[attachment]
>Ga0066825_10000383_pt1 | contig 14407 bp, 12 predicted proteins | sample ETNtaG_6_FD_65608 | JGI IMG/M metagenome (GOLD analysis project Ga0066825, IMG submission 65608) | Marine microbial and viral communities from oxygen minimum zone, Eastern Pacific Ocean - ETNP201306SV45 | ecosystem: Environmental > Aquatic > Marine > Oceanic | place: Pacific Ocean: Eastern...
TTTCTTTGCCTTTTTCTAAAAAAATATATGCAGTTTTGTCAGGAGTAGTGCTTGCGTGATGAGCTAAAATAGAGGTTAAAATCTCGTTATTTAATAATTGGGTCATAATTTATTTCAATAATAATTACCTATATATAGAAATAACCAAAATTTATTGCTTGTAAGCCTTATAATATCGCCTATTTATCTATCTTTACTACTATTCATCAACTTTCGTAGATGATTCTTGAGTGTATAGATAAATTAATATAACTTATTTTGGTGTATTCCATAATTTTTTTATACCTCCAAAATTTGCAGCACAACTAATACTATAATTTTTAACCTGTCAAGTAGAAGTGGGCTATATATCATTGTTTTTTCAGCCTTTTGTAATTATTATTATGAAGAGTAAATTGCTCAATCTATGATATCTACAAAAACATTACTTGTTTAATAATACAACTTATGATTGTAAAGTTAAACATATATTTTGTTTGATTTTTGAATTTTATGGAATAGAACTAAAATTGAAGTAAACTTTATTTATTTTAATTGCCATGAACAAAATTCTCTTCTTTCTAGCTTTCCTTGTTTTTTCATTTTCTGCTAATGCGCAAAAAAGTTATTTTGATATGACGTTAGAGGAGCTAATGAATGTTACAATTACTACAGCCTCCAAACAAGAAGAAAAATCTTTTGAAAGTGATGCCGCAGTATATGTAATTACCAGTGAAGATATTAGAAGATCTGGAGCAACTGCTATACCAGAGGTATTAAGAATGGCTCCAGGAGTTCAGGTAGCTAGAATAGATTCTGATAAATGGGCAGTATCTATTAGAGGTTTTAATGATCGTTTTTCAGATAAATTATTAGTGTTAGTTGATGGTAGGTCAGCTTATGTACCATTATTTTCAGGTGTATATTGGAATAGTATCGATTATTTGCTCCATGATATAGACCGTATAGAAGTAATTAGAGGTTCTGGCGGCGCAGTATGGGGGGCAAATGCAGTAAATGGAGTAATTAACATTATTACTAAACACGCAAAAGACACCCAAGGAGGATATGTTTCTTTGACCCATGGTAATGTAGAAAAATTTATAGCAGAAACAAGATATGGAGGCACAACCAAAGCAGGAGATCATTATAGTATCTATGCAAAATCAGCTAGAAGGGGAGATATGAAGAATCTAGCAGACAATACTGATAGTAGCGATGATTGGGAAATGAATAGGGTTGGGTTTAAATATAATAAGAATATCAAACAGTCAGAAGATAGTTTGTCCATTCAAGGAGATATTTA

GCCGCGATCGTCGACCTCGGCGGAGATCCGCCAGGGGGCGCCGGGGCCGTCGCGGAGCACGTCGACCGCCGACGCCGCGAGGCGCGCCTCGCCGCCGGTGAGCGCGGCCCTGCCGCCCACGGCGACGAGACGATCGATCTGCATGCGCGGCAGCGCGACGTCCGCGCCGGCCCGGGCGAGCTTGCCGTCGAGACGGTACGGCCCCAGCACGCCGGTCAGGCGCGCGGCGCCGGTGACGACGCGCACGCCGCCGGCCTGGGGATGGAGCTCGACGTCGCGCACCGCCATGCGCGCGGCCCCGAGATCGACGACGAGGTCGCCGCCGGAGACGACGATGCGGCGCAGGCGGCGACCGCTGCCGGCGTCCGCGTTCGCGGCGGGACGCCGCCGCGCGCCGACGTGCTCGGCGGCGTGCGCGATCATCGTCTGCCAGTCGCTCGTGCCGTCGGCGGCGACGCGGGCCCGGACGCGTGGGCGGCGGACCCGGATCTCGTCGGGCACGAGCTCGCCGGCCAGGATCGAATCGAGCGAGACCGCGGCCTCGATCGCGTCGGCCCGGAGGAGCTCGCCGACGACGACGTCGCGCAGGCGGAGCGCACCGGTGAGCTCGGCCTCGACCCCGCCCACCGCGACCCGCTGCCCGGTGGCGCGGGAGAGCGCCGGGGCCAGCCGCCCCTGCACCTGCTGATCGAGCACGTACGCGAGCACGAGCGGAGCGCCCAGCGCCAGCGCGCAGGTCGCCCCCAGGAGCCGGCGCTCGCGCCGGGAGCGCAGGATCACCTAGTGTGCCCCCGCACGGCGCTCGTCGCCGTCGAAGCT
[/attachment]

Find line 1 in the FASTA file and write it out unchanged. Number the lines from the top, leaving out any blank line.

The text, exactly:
>Ga0066825_10000383_pt1 | contig 14407 bp, 12 predicted proteins | sample ETNtaG_6_FD_65608 | JGI IMG/M metagenome (GOLD analysis project Ga0066825, IMG submission 65608) | Marine microbial and viral communities from oxygen minimum zone, Eastern Pacific Ocean - ETNP201306SV45 | ecosystem: Environmental > Aquatic > Marine > Oceanic | place: Pacific Ocean: Eastern...